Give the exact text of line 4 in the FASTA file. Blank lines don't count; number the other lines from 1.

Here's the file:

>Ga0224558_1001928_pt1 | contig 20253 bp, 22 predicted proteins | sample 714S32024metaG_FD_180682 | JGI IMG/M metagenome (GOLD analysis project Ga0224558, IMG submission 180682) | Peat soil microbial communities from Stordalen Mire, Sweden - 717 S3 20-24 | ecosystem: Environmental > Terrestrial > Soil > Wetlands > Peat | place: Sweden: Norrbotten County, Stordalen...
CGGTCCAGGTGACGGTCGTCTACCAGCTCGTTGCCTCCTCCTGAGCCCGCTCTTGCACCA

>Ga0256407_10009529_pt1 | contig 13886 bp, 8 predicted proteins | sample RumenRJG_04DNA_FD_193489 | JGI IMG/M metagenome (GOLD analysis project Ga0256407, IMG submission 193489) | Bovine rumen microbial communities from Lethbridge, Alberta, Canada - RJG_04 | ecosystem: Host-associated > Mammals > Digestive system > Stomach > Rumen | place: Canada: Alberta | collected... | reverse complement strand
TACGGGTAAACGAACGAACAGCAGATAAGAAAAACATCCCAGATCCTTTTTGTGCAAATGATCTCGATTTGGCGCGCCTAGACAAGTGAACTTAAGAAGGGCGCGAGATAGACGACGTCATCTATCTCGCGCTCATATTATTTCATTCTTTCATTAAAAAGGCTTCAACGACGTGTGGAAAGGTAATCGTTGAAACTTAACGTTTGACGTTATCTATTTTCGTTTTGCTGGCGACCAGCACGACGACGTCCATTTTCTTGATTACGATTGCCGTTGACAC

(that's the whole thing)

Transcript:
TACGGGTAAACGAACGAACAGCAGATAAGAAAAACATCCCAGATCCTTTTTGTGCAAATGATCTCGATTTGGCGCGCCTAGACAAGTGAACTTAAGAAGGGCGCGAGATAGACGACGTCATCTATCTCGCGCTCATATTATTTCATTCTTTCATTAAAAAGGCTTCAACGACGTGTGGAAAGGTAATCGTTGAAACTTAACGTTTGACGTTATCTATTTTCGTTTTGCTGGCGACCAGCACGACGACGTCCATTTTCTTGATTACGATTGCCGTTGACAC